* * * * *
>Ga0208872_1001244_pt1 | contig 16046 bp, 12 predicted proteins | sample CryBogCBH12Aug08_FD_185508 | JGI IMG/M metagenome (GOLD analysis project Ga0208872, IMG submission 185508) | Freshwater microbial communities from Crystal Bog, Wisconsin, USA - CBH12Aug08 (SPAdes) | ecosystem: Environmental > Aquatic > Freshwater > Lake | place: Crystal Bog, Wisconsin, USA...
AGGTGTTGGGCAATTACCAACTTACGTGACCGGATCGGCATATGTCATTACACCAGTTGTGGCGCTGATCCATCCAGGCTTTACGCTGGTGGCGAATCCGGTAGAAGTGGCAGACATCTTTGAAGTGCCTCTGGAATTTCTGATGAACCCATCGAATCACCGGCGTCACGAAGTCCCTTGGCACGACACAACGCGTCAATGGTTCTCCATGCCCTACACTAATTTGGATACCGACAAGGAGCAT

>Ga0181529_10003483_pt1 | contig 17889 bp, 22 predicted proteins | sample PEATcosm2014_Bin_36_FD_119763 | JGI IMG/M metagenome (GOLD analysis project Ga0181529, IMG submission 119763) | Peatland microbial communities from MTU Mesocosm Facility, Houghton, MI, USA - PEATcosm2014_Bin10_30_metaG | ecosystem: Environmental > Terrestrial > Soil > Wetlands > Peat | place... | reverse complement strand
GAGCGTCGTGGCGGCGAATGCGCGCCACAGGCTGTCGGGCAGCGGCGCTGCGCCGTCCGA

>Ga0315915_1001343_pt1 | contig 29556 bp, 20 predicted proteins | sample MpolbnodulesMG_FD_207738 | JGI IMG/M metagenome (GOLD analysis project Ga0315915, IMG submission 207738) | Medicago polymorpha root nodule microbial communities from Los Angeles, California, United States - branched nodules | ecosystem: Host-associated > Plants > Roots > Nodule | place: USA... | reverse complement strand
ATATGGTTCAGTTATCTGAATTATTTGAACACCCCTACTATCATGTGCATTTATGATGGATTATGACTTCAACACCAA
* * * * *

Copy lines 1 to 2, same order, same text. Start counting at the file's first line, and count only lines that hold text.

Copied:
>Ga0208872_1001244_pt1 | contig 16046 bp, 12 predicted proteins | sample CryBogCBH12Aug08_FD_185508 | JGI IMG/M metagenome (GOLD analysis project Ga0208872, IMG submission 185508) | Freshwater microbial communities from Crystal Bog, Wisconsin, USA - CBH12Aug08 (SPAdes) | ecosystem: Environmental > Aquatic > Freshwater > Lake | place: Crystal Bog, Wisconsin, USA...
AGGTGTTGGGCAATTACCAACTTACGTGACCGGATCGGCATATGTCATTACACCAGTTGTGGCGCTGATCCATCCAGGCTTTACGCTGGTGGCGAATCCGGTAGAAGTGGCAGACATCTTTGAAGTGCCTCTGGAATTTCTGATGAACCCATCGAATCACCGGCGTCACGAAGTCCCTTGGCACGACACAACGCGTCAATGGTTCTCCATGCCCTACACTAATTTGGATACCGACAAGGAGCAT